By Glenn Dickey
Jim Harbaugh has turned the 49ers around, but he wouldn't even have been with the team but for the foresight and determination of team CEO Jed York.
At 30, York is the youngest head of a franchise in the NFL, and he's suffered through a tough learning process to get there. But, both with his hiring of Harbaugh and his hard work on a stadium project, he's shown he belongs.
York had two decisions to make at the end of last year's 6-10 season. The first was on a general manager; Scot McCloughan had left just before the 2010 draft and assistant Trent Baalke had been named acting general manager. York hardly hesitated before removing the "acting" part of Baalke's job description, and Baalke, a very hard worker with years of NFL experience, has put together two very good drafts, including a surprise first-round pick this year, LB-DE Aldon Smith, who may win honors as the top first-year player.
Together, York and Baalke zoomed in on Harbaugh as their top candidate after the great job the coach had done at Stanford, culminating in an Orange Bowl triumph in January.
Trouble was, the 49ers weren't the only ones seeking Harbaugh, who was definitely the flavor of the month. The Dolphins were also heavily courting Harbaugh. Media reports had Harbaugh going to Miami.
"We never stopped talking to Jim," said York, "and he assured us he hadn't committed to anybody else. He just seemed like a good fit for us."
Meanwhile, though, Harbaugh still had a team to coach — and he was in Miami for the Orange Bowl, with a meeting scheduled with Dolphins owner Stephen Ross after the game.
When the Cardinal won the game, Harbaugh called York and told him he'd canceled the meeting with Ross and would fly home in the morning to talk to the 49ers.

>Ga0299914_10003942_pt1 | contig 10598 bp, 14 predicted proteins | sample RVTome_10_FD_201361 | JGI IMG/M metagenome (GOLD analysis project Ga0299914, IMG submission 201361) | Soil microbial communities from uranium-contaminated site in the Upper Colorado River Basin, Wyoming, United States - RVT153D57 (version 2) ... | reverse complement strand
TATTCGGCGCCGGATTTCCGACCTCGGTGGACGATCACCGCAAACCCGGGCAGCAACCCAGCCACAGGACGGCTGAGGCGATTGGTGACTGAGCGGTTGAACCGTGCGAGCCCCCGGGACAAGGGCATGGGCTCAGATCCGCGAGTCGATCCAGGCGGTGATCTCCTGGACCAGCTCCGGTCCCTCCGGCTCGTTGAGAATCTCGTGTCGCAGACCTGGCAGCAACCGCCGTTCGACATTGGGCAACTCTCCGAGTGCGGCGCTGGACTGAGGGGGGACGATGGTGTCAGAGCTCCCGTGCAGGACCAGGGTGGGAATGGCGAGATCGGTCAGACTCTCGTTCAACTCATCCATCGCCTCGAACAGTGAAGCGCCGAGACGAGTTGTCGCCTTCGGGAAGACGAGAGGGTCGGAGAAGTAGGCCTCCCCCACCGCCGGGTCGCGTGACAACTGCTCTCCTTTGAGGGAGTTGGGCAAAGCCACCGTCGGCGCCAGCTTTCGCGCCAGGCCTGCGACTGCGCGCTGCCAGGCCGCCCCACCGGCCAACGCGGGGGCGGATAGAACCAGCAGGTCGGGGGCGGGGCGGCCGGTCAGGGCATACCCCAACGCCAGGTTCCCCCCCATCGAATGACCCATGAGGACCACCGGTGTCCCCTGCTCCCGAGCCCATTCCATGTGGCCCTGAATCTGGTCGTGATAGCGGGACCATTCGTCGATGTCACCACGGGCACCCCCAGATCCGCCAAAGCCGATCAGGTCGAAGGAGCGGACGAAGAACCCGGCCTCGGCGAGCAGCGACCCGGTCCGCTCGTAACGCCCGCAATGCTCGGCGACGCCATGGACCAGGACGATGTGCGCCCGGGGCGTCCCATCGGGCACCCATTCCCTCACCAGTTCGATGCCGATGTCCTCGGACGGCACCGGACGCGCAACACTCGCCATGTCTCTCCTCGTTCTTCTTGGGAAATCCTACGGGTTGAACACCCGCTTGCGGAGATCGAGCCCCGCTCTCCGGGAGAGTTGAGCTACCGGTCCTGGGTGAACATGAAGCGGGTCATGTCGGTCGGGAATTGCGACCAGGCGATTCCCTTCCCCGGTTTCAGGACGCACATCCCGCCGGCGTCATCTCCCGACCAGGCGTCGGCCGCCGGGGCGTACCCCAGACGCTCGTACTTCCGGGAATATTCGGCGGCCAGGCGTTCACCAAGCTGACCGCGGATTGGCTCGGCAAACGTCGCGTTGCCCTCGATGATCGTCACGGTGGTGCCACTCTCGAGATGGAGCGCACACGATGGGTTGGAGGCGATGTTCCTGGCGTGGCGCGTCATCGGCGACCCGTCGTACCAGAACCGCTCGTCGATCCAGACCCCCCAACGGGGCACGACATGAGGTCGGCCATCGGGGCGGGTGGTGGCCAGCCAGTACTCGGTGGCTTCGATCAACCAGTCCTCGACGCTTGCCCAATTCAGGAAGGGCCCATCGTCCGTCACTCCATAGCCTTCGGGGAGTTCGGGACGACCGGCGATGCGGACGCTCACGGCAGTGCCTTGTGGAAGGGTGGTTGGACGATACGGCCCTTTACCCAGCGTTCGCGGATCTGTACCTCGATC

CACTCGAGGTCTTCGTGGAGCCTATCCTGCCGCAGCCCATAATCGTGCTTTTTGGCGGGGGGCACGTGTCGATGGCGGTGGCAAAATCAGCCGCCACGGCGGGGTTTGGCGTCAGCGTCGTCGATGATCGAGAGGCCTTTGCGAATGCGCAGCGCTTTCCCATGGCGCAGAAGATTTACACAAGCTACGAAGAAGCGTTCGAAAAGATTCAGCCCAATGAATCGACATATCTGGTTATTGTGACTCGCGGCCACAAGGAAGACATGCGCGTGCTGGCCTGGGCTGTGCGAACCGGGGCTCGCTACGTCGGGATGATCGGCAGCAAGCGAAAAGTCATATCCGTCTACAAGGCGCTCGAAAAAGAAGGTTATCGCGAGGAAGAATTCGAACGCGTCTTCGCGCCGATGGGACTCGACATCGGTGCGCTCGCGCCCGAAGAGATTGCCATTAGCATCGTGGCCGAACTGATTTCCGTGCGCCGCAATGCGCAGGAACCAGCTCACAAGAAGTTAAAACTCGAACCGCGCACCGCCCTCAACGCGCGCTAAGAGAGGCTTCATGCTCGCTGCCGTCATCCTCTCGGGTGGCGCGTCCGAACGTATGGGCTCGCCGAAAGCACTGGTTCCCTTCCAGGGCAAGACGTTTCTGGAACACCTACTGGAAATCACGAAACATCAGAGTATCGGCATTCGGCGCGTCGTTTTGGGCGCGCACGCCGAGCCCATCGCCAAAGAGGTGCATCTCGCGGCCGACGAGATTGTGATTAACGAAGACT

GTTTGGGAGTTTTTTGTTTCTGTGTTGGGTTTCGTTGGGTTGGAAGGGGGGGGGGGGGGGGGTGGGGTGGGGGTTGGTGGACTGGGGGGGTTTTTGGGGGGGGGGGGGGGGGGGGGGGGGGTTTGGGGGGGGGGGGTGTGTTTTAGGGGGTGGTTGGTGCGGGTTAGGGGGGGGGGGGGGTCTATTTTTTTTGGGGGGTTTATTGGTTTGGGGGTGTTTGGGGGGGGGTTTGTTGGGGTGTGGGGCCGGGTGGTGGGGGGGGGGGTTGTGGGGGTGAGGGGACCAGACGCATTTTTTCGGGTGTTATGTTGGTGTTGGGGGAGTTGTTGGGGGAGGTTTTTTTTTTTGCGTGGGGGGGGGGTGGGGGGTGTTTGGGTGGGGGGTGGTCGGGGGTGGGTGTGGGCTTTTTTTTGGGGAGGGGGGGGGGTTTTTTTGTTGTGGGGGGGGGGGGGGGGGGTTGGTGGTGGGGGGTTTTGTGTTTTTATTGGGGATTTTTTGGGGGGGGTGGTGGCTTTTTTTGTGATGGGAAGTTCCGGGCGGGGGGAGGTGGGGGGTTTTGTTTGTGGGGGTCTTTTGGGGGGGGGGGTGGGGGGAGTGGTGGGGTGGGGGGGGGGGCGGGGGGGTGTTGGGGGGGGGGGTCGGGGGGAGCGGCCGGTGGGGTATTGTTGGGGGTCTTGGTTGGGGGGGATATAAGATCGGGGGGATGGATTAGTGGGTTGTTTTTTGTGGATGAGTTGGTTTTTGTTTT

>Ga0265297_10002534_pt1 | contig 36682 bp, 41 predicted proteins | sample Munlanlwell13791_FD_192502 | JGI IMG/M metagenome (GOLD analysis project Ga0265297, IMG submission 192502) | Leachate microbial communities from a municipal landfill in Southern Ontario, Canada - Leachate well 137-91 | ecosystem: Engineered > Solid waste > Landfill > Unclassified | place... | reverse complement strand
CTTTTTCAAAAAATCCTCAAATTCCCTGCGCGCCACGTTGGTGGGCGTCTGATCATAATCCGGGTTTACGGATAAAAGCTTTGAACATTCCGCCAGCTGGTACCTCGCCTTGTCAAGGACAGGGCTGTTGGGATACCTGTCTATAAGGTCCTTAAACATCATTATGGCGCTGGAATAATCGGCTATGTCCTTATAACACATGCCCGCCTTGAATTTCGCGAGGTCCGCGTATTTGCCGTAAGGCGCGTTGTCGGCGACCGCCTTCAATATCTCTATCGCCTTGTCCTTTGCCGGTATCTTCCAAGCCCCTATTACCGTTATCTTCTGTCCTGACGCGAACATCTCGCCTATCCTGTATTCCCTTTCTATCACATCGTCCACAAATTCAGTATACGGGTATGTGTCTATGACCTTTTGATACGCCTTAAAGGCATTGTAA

"I told him to stay over with his team and celebrate the win," said York. "We'd have plenty of time to talk the next day."
So, Harbaugh stayed over a day, then flew back to the Bay Area and after another lengthy (apparently, about four hours) meeting with York and Baalke agreed to a contract with the 49ers. Shortly after Harbaugh agreed to the contract, he started looking at videos from the 49ers' 2010 season and decided his first priority would be to get Alex Smith back. He met with Smith, whose contract had expired, and received assurances from Alex that he'd sign a new contract with the team. So, Harbaugh gave him his playbook to study and, after the owners declared a lockout, Smith organized practices with his receivers, to give them a headstart when the lockout was finally lifted.
The Harbaugh signing was a real milestone for York, who had started his 49ers career in 2006 after serving as a financial advisor for Guggenheim Partners in New York.
Jed worked in different departments before replacing his dad, John, as CEO in 2008. There were some rocky moments ahead — the firing of Mike Nolan in midseason, 2008; the unexplained departure of McCloughan; the disaster that was Mike Singletary.
In the meantime, though, York was working hard on the 49ers' plans to build a new stadium in Santa Clara. Last week, the 49ers announced $850 million in business funding for the stadium, with construction scheduled to begin in 2012.
49ers fans have not been happy with the York family, but Jed is quickly changing their minds.